PNW’s TRIO program earns $1.5 million in grant funds

A $1.5 million federal grant will fund support services for 195 students who are part of the TRIO program at Purdue Northwest. 

Two TRIO programs are actively recruiting: Student Support Services, which helps first-generation students complete their undergraduate studies, and McNair, which targets students interested in attending graduate school.

“Student Support Services can recruit about 50 more students,” said Catalina Rodriguez, program director. “McNair will likely recruit 14 to 18 students this academic year.”

The TRIO programs have helped many PNW students stay in school by providing them the academic and emotional counseling needed to succeed.

“I encourage every student who qualifies to fill out the application,” said Yoseleini Ramirez, a senior who is working on her bachelor’s in health studies with a minor in human resources. “My parents never went to college, so I needed help and guidance.” 

She credits the program with improving her communication skills and campus involvement, which led to her becoming president of UNIDOS, a Hispanic/Latino heritage club. 

Mallory Marquiss got involved with SSS as a freshman.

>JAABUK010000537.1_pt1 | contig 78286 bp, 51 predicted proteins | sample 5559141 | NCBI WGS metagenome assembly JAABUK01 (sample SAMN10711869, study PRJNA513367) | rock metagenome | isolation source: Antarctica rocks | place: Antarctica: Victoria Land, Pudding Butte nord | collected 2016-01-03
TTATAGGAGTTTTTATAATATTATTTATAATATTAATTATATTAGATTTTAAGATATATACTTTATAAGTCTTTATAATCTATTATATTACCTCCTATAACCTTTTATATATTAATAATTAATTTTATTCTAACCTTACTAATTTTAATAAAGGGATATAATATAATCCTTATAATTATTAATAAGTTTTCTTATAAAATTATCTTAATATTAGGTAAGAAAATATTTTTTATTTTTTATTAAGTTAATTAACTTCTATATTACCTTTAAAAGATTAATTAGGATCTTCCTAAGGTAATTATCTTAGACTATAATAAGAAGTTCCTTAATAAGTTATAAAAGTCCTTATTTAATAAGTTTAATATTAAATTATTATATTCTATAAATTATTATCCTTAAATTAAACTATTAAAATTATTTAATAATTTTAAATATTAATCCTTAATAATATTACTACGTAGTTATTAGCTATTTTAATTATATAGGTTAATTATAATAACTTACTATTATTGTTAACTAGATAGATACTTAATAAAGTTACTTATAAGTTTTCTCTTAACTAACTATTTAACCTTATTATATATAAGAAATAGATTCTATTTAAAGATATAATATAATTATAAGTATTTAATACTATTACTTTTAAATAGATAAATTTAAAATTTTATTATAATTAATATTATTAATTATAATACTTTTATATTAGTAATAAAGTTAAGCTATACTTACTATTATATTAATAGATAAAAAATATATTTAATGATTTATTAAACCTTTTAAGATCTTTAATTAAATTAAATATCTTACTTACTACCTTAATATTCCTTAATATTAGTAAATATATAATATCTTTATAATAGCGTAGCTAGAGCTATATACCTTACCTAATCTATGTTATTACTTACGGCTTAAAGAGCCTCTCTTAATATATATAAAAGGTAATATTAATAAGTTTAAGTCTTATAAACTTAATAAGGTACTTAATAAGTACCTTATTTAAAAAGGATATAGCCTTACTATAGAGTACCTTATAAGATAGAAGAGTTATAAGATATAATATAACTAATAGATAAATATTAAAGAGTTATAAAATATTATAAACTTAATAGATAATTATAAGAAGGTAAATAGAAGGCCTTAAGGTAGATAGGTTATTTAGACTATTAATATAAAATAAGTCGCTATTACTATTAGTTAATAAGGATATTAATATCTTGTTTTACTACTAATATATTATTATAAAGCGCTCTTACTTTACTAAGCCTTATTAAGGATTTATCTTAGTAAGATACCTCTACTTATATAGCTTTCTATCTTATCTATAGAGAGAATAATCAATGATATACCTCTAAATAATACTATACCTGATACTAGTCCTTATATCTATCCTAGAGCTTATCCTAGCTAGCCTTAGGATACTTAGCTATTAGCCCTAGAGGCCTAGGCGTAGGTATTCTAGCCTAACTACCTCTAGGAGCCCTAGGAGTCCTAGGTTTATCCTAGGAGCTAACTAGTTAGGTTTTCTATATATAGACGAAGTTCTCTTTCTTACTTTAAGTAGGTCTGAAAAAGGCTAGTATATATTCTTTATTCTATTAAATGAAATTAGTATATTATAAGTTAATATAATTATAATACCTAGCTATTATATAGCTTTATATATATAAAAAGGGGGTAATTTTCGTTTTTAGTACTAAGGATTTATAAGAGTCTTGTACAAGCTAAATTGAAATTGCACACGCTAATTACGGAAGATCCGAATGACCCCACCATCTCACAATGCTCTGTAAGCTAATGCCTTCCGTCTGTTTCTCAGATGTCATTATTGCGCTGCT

“On my first day of school actually, I was lost on our very small campus and I ran into the TRIO office asking for help,” she said. “In the end, they asked me to be a part of their program.” 

It has helped her stay on track. She is now in her junior year studying business management. 

“Some advice I’d like to give for potential students is to never be afraid to get out of your comfort zone because you may end up liking something you never thought you would,” Marquiss said.

TRIO’s efforts have helped students through the years, including Cezara Crisan, who graduated from PNW in 2005. She returned as an instructor after receiving her doctorate from Loyola and is now an assistant professor of sociology. 

“As a senior sociology major, I wanted to continue my education and apply to graduate school to pursue my Ph.D.,” said Crisan, who turned to the McNair Achievement Program for help.

“It was a great experience for me, as the program provided me with valuable resources that prepared me for admission into graduate school,” she said. 

The program helped Crisan prepare for the Graduate Record Examinations, provided her with mentors, offered her research opportunities and allowed her to meet other McNair students.

To continue the program’s legacy, Crisan is paying the benefit forward by serving as a mentor.

“So far, all of my mentees have been admitted into graduate programs at various universities across the country,” she said.